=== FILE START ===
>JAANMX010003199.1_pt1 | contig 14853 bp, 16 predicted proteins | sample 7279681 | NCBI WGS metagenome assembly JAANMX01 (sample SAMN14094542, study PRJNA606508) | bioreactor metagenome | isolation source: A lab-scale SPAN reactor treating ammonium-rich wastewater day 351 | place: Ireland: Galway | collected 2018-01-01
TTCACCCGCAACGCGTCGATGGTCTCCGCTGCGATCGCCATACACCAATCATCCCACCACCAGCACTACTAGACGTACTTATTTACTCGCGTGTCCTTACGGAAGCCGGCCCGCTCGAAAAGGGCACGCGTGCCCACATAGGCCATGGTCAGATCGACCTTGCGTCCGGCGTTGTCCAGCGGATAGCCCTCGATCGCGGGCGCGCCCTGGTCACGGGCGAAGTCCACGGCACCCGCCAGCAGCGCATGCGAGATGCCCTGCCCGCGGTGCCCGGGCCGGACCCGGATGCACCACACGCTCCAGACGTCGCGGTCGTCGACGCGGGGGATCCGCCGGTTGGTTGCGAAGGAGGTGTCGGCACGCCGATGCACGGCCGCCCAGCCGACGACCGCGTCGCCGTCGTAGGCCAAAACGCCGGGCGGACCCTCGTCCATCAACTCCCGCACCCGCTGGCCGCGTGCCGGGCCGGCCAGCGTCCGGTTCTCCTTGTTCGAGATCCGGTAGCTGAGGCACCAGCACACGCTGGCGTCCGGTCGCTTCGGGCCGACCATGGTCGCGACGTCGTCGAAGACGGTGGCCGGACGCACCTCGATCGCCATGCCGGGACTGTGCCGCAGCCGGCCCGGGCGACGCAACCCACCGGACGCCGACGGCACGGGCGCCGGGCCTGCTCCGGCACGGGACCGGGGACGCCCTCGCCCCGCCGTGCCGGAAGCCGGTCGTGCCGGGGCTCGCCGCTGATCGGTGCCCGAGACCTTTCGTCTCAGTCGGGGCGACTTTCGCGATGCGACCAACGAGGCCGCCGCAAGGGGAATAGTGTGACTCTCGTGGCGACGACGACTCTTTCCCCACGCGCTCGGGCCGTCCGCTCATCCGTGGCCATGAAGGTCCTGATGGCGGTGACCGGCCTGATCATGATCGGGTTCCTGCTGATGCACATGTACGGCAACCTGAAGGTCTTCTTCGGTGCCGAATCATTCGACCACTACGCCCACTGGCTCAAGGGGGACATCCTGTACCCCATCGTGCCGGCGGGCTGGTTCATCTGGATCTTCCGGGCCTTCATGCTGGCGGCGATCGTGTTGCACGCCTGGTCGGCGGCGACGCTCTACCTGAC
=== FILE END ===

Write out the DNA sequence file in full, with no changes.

>JAANMX010003199.1_pt1 | contig 14853 bp, 16 predicted proteins | sample 7279681 | NCBI WGS metagenome assembly JAANMX01 (sample SAMN14094542, study PRJNA606508) | bioreactor metagenome | isolation source: A lab-scale SPAN reactor treating ammonium-rich wastewater day 351 | place: Ireland: Galway | collected 2018-01-01
TTCACCCGCAACGCGTCGATGGTCTCCGCTGCGATCGCCATACACCAATCATCCCACCACCAGCACTACTAGACGTACTTATTTACTCGCGTGTCCTTACGGAAGCCGGCCCGCTCGAAAAGGGCACGCGTGCCCACATAGGCCATGGTCAGATCGACCTTGCGTCCGGCGTTGTCCAGCGGATAGCCCTCGATCGCGGGCGCGCCCTGGTCACGGGCGAAGTCCACGGCACCCGCCAGCAGCGCATGCGAGATGCCCTGCCCGCGGTGCCCGGGCCGGACCCGGATGCACCACACGCTCCAGACGTCGCGGTCGTCGACGCGGGGGATCCGCCGGTTGGTTGCGAAGGAGGTGTCGGCACGCCGATGCACGGCCGCCCAGCCGACGACCGCGTCGCCGTCGTAGGCCAAAACGCCGGGCGGACCCTCGTCCATCAACTCCCGCACCCGCTGGCCGCGTGCCGGGCCGGCCAGCGTCCGGTTCTCCTTGTTCGAGATCCGGTAGCTGAGGCACCAGCACACGCTGGCGTCCGGTCGCTTCGGGCCGACCATGGTCGCGACGTCGTCGAAGACGGTGGCCGGACGCACCTCGATCGCCATGCCGGGACTGTGCCGCAGCCGGCCCGGGCGACGCAACCCACCGGACGCCGACGGCACGGGCGCCGGGCCTGCTCCGGCACGGGACCGGGGACGCCCTCGCCCCGCCGTGCCGGAAGCCGGTCGTGCCGGGGCTCGCCGCTGATCGGTGCCCGAGACCTTTCGTCTCAGTCGGGGCGACTTTCGCGATGCGACCAACGAGGCCGCCGCAAGGGGAATAGTGTGACTCTCGTGGCGACGACGACTCTTTCCCCACGCGCTCGGGCCGTCCGCTCATCCGTGGCCATGAAGGTCCTGATGGCGGTGACCGGCCTGATCATGATCGGGTTCCTGCTGATGCACATGTACGGCAACCTGAAGGTCTTCTTCGGTGCCGAATCATTCGACCACTACGCCCACTGGCTCAAGGGGGACATCCTGTACCCCATCGTGCCGGCGGGCTGGTTCATCTGGATCTTCCGGGCCTTCATGCTGGCGGCGATCGTGTTGCACGCCTGGTCGGCGGCGACGCTCTACCTGAC